In contrast, Buddhist ethical teachings are derived from Kalachakra Tantra, not sharia; and Buddha’s foundational belief was restraint from ten especially destructive actions—including physical acts of killing, stealing, and inappropriate sexual behavior; verbal ones of lying, speaking divisively, using harsh and cruel language, speaking idle words; and mental ones of covetous thinking, thinking with malice and distorted, antagonistic thinking with which one denies the value of anything positive.
By intentionally mischaracterizing sharia as “methodoloy to attain truth,” Buddlam pairs it with Buddhist meditation, but wrongly so. While sharia is clearly a set of “do’s” and “don’t’s,” Buddhist meditation is not. Rather, it involves a variety of techniques to develop mindfulness, concentration, tranquility, and insight.
Islamists and Buddhists employ divergent, but seemingly similar methods to overcome pitfalls and obstacles. For example, repeated recitation of Buddha’s names and sacred syllables (mantras) counted on rosary beads purportedly parallels recitation of dhikrs in Islam. Just as Sufis recite the names of God, Buddhists praise the names of Manjushri.
Simply put, syncretism is doctrinal mix as evidenced in the growing popularity of Buddlam, doctrinal mix of Buddhism with Islam. While pursuers of religious commonality in the West favor Chrislam, those in the East favor Buddlam.
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Postmodernists accept most any brand of spirituality that isn’t unduly divisive. For the sake of building upon “common ground”—this, in an effort to reconcile creeds that logically clash—compliant religionists from Buddhism and Islam both forfeit (or feign to forfeit) traditional core doctrines of their respective religions.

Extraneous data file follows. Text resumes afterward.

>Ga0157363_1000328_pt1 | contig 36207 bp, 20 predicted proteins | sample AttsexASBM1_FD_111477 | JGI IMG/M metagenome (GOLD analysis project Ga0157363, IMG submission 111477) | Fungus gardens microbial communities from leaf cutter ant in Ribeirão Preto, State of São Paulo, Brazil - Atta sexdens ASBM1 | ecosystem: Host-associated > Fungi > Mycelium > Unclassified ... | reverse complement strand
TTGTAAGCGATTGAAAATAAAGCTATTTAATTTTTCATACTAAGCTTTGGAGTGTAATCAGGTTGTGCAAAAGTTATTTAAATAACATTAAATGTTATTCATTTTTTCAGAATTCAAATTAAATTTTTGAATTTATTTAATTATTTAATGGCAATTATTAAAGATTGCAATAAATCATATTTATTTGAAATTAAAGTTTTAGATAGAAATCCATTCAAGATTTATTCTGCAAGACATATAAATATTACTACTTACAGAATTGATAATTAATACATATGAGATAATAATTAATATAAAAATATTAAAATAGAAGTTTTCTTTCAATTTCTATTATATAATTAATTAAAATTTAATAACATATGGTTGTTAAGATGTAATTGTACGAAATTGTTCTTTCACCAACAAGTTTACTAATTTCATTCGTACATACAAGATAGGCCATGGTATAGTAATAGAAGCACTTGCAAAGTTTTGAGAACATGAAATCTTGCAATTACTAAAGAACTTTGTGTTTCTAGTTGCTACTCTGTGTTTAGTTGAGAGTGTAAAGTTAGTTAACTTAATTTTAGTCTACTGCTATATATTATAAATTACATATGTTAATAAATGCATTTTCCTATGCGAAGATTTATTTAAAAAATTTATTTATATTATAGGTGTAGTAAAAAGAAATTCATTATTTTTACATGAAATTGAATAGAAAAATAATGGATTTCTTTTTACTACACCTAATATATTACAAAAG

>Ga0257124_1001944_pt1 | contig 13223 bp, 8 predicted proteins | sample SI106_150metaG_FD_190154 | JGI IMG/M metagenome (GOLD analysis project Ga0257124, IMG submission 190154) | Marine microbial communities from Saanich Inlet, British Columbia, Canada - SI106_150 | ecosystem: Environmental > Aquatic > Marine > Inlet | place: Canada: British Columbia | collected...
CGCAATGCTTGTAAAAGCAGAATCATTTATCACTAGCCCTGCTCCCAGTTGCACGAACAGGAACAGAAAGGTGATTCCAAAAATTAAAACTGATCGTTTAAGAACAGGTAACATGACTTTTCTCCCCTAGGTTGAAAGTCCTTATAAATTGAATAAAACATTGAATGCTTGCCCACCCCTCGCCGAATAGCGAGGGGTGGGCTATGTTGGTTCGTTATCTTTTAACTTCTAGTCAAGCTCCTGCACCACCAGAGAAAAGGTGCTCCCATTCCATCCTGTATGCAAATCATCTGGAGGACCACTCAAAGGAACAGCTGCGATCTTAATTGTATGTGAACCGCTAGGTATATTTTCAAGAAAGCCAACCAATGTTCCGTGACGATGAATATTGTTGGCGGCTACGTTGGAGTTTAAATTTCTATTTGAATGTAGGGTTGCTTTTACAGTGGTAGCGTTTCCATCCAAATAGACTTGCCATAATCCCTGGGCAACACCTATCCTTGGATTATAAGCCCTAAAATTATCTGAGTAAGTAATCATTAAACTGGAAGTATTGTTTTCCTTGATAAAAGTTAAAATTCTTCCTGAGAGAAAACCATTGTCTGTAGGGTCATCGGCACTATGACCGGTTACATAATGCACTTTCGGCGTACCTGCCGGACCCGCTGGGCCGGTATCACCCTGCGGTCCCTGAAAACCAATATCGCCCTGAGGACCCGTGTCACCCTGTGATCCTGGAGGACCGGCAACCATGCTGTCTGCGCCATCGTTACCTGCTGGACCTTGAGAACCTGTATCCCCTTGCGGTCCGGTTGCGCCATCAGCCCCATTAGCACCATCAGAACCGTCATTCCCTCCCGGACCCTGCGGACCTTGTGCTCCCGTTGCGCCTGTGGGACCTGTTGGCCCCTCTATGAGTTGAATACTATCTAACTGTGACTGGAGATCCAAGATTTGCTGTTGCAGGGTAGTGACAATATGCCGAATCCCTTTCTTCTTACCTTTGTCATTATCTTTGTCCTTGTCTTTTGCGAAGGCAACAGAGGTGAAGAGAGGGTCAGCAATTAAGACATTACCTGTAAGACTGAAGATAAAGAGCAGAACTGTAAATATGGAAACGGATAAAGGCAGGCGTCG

Accordingly, Islamist pacifists tactically embrace Buddhism with no mind to yielding their Grand Design for Islamic dominance. When it serves their own purpose, making friends with their nemesis is fine. So is recasting infidels’ beliefs as somehow “similar.” These understand that, once Islam’s taproot is well established, the faithful may drop the façade of conciliation and, in turn, summons the conquered to heed the call of Allah to Islam.
More to follow in Part 3.
2. Alexander Berzin. “Buddhist-Muslim Doctrinal Relations: Past, Present, and Future.” Originally published with extensive footnotes in Buddhist Attitudes toward Other Religions, ed. Perry Schmidt-Leukel. (St. Ottilien: EOS Verlag, 2008): 212 – 236.
3. Debra Rae. “Islamic Fundamentalism.” ABCs of Globalism: A Vigilant Christian’s Glossary. (Lafayette: Huntington House Publishers, 1999): 160.
4. Muhammad bin Maslama once admitted, “Messenger, we shall have to tell lies.” To that, the Prophet replied, “Say what you like; you are absolved, free to say whatever you must” (Ishaq: 365; Tabari VII: 94). See also click here.
5. William Wagner. “The Quiet Revolution.” How Islam Plans to Change the World. (Grand Rapids: Kregel Publications, 2004): 39-42.
6. Reza Shah Kazemi. “Introduction.” Common Ground between Islam and Buddhism. (Louisville: Fons Vitae,2010): Introduction by H.H. the Fourteenth Dalai Lama and H.R.H. Prince Ghazi bin Muhammad.
7. Tenzin Gyatso. “Many Faiths, One Truth.” (New York: New York Times, 24 May 2010): The Opinion Pages.
8. Historical, Cultural, and Comparative Studies – Buddhism and Islam.
9. Berzin, Buddhist Attitudes, 79-110
10. Berzin, Buddhist Attitudes, 79-110
11. Berzin, Buddhist Attitudes, 79-110